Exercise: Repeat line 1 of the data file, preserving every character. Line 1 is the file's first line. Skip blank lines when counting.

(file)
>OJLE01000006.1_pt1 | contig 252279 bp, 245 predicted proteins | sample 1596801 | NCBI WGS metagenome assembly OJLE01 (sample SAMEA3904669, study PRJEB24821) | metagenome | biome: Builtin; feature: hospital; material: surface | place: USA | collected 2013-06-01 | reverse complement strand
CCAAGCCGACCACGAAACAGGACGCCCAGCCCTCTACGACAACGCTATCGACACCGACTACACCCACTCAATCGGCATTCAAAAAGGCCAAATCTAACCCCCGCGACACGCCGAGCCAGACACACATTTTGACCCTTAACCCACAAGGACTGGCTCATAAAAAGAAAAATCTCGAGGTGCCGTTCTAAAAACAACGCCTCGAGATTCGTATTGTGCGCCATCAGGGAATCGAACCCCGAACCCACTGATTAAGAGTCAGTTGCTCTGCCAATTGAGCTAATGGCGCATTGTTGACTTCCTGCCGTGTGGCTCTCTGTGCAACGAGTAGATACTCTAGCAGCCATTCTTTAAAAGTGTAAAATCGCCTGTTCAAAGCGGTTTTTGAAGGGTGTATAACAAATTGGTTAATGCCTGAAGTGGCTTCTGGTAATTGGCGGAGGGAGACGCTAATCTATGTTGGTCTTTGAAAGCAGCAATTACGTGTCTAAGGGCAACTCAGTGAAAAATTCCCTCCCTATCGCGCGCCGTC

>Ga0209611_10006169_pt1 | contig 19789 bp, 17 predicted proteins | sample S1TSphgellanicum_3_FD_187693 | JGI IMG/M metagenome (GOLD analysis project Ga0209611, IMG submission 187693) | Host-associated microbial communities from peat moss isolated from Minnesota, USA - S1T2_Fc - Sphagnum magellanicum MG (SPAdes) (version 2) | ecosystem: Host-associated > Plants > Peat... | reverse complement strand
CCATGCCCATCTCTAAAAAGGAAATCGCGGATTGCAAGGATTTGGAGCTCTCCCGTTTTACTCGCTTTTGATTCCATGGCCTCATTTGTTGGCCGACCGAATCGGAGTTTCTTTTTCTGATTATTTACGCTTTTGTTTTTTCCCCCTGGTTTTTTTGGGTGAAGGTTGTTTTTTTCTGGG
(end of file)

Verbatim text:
>OJLE01000006.1_pt1 | contig 252279 bp, 245 predicted proteins | sample 1596801 | NCBI WGS metagenome assembly OJLE01 (sample SAMEA3904669, study PRJEB24821) | metagenome | biome: Builtin; feature: hospital; material: surface | place: USA | collected 2013-06-01 | reverse complement strand